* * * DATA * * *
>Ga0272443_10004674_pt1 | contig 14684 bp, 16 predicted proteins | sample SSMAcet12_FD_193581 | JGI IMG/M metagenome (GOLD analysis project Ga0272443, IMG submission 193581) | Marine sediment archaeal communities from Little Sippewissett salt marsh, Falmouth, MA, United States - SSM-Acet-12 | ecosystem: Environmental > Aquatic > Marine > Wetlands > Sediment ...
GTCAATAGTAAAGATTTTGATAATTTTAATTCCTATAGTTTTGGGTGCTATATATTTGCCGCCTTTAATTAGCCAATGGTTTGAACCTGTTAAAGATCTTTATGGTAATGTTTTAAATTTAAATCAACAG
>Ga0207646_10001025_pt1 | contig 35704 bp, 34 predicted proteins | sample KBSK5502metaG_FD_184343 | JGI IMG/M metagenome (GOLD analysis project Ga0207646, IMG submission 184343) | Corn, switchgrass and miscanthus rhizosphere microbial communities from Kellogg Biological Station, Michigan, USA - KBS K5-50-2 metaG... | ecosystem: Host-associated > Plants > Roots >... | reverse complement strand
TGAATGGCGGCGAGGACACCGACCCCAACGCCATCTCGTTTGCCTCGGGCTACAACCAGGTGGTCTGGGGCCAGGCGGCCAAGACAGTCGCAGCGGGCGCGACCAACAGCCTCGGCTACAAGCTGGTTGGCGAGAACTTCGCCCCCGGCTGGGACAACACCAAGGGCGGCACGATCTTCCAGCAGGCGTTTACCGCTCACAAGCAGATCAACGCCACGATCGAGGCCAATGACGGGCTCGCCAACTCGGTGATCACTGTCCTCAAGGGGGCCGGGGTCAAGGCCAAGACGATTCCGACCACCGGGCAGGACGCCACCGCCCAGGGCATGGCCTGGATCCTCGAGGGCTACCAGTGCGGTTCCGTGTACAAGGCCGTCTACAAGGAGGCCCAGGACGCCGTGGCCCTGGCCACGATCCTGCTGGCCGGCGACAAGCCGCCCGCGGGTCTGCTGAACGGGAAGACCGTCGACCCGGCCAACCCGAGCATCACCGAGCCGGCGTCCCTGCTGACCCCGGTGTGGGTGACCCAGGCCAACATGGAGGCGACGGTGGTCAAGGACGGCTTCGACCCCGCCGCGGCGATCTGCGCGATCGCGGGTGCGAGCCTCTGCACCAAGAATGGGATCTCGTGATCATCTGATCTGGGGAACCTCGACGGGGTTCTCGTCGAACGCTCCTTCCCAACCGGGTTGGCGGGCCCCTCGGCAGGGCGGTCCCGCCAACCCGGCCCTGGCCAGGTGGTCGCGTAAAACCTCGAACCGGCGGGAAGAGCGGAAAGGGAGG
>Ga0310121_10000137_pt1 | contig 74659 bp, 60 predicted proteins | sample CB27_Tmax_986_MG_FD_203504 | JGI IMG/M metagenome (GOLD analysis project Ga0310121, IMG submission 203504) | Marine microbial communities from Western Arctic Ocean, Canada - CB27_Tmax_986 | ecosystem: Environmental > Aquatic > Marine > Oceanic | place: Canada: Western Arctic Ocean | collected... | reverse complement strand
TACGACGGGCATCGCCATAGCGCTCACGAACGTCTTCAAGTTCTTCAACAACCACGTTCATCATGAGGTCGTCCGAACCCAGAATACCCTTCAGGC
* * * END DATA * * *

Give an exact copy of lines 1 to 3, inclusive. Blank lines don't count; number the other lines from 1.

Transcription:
>Ga0272443_10004674_pt1 | contig 14684 bp, 16 predicted proteins | sample SSMAcet12_FD_193581 | JGI IMG/M metagenome (GOLD analysis project Ga0272443, IMG submission 193581) | Marine sediment archaeal communities from Little Sippewissett salt marsh, Falmouth, MA, United States - SSM-Acet-12 | ecosystem: Environmental > Aquatic > Marine > Wetlands > Sediment ...
GTCAATAGTAAAGATTTTGATAATTTTAATTCCTATAGTTTTGGGTGCTATATATTTGCCGCCTTTAATTAGCCAATGGTTTGAACCTGTTAAAGATCTTTATGGTAATGTTTTAAATTTAAATCAACAG
>Ga0207646_10001025_pt1 | contig 35704 bp, 34 predicted proteins | sample KBSK5502metaG_FD_184343 | JGI IMG/M metagenome (GOLD analysis project Ga0207646, IMG submission 184343) | Corn, switchgrass and miscanthus rhizosphere microbial communities from Kellogg Biological Station, Michigan, USA - KBS K5-50-2 metaG... | ecosystem: Host-associated > Plants > Roots >... | reverse complement strand